The new piece, by Anne Washburn and directed by Anne Kauffman, is called The Ladies. Few, however, would call some of the half-dozen women depicted in the play "ladies." They include four infamous dictators' wives: Elena Ceausescu, spouse of the former Rumanian Communist strongman; Imelda Marcos, the shoe-collecting half of the Phillipines' Marcos regime; Eva Peron, whose short reign as the wife of Argentina's Juan Peron brought her international fame and derision (as well as a musical based on her life); and Jiang Qing, a.k.a. Madame Mao. And the other two ladies? Strangely enough, Washburn and Kauffman have placed themselves in this unsavory crowd. The work, which is made up of new text, found text and the women's own words, will explore "the pleasures and perils of the dictatorial impulse."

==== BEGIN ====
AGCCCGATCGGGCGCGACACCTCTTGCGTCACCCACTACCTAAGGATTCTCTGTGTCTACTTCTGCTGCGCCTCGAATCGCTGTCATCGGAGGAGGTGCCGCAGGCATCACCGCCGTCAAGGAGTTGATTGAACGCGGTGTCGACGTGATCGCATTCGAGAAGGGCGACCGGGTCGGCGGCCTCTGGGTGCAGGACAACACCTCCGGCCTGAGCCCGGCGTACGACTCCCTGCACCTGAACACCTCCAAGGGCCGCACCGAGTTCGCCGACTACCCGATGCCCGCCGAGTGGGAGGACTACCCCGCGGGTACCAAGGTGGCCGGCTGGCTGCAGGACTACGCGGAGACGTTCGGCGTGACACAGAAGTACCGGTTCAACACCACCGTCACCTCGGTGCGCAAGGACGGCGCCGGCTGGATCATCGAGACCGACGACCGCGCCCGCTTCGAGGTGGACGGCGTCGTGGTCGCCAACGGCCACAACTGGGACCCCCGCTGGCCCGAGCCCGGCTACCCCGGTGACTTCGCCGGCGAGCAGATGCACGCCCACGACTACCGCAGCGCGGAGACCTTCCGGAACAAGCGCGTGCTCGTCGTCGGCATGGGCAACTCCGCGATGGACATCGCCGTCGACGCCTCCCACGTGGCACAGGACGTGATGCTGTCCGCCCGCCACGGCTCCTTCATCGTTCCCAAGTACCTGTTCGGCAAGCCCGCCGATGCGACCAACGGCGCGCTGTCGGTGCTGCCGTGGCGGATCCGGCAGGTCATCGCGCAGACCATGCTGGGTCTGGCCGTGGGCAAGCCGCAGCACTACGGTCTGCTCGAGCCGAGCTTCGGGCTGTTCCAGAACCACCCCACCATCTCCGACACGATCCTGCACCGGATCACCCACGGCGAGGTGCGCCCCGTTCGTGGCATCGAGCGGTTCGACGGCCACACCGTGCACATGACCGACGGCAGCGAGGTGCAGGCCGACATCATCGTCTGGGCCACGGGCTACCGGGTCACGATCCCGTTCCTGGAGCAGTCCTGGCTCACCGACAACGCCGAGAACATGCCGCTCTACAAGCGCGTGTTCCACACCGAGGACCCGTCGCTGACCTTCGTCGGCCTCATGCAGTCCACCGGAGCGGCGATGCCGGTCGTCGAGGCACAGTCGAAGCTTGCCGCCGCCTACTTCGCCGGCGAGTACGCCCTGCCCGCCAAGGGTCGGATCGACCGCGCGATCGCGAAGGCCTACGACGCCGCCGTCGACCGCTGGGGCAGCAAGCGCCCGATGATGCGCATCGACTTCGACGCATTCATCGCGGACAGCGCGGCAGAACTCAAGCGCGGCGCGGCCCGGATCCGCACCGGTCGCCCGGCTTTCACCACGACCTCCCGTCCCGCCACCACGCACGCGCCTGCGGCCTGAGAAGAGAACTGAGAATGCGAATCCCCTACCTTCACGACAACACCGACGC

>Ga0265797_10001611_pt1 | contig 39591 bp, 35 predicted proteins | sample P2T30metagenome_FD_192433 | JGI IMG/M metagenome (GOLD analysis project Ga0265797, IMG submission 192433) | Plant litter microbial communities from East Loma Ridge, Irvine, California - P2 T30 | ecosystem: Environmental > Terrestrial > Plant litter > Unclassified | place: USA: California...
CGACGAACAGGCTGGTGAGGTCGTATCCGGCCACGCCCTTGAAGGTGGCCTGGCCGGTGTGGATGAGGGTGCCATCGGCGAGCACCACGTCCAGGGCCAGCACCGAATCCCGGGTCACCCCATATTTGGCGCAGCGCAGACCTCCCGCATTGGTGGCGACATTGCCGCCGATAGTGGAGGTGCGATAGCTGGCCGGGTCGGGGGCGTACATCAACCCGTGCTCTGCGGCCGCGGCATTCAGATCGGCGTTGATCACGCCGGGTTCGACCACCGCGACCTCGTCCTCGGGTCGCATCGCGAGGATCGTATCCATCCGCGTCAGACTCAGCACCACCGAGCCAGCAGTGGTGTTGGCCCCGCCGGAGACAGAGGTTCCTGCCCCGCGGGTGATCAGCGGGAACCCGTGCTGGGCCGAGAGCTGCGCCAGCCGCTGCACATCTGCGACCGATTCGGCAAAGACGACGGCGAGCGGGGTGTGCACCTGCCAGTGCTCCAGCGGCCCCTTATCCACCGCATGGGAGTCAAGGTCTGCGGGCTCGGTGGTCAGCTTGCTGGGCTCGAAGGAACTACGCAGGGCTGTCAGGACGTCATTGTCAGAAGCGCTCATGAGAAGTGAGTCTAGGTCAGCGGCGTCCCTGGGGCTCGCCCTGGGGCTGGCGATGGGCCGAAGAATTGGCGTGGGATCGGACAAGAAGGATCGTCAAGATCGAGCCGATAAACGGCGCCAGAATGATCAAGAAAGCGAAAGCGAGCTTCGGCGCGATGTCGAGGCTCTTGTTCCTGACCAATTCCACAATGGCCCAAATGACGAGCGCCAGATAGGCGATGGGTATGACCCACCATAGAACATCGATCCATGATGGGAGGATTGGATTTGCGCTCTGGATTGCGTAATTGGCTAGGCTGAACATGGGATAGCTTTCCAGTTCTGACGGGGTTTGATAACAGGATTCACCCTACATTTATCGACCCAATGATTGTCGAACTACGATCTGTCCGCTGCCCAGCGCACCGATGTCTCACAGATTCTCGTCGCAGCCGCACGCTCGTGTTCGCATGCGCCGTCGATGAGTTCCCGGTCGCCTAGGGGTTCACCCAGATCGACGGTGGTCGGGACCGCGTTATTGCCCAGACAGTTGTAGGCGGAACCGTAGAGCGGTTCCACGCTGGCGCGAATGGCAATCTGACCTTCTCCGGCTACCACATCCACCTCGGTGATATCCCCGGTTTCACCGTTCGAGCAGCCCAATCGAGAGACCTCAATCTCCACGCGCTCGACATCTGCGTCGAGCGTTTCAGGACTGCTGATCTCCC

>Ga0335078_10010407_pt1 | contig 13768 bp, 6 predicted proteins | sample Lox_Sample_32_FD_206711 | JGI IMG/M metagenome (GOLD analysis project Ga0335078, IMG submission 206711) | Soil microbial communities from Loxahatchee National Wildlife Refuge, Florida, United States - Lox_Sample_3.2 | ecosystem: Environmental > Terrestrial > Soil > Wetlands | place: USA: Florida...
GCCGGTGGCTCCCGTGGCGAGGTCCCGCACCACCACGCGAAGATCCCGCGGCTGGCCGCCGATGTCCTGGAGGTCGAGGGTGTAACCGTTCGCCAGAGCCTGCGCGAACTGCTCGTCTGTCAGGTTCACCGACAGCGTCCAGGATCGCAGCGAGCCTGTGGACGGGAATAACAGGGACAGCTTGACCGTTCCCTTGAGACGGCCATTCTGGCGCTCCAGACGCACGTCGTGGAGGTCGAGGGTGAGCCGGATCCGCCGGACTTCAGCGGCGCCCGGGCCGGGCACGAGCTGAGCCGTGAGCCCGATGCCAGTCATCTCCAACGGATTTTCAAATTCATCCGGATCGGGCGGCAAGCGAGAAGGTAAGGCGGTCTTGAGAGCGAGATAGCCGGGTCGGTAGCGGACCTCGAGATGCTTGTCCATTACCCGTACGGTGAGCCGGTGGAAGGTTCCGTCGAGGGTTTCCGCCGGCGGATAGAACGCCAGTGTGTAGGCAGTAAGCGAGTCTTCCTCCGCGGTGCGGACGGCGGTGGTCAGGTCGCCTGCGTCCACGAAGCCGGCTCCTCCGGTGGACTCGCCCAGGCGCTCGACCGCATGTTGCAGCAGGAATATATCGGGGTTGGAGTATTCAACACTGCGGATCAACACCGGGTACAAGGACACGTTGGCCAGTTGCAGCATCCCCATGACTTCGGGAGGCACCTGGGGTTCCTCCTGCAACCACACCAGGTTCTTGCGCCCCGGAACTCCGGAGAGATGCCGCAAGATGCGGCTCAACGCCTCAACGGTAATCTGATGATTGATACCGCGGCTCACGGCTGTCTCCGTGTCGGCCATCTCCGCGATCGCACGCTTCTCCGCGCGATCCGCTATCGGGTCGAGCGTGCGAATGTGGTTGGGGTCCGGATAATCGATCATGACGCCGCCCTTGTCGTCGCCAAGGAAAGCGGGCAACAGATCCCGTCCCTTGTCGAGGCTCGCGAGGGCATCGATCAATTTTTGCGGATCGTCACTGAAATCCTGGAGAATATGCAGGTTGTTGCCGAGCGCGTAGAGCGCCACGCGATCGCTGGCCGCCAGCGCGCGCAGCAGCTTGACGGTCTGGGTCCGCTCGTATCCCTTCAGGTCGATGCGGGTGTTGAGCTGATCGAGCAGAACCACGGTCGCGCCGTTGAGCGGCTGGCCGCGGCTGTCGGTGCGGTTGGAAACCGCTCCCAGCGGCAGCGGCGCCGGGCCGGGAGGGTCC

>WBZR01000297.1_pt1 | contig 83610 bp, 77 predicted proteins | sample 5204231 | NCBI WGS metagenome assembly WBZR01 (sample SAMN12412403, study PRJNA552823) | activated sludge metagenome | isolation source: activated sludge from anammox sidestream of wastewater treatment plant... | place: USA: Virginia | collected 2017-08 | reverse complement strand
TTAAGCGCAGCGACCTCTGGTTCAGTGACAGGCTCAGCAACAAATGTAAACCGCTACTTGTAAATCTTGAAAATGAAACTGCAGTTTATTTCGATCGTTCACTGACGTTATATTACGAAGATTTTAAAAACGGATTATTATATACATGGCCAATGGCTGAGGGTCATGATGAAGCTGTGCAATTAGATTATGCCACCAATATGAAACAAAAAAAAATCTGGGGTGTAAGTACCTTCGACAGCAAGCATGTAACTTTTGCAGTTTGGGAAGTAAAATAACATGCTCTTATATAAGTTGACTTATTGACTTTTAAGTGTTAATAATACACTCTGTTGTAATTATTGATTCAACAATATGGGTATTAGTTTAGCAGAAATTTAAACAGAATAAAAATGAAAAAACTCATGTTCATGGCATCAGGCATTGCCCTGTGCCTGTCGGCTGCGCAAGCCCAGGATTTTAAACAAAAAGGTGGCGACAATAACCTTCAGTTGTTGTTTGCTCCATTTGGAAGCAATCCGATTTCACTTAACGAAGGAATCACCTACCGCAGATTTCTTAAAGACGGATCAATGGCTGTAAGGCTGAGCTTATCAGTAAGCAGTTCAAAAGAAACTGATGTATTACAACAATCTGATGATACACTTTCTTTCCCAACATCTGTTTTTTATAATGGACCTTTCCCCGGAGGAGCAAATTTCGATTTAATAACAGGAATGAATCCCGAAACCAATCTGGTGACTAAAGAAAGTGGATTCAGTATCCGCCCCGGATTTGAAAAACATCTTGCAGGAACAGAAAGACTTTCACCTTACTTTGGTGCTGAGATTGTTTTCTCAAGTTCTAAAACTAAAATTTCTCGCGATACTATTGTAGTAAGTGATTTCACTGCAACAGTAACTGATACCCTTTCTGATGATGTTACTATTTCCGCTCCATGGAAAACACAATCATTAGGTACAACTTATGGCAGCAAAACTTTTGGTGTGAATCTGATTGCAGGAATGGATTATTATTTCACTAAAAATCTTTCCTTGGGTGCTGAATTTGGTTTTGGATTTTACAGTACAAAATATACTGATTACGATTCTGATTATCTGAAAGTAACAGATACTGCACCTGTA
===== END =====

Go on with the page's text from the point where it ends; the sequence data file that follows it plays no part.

Washburn earlier explored the legacy of Elena Ceausescu with The Communist Dracula Pageant, a comic drama focusing on the Rumanian Revolution of 1989, which was workshopped at Downtown Manhattan's Soho Rep.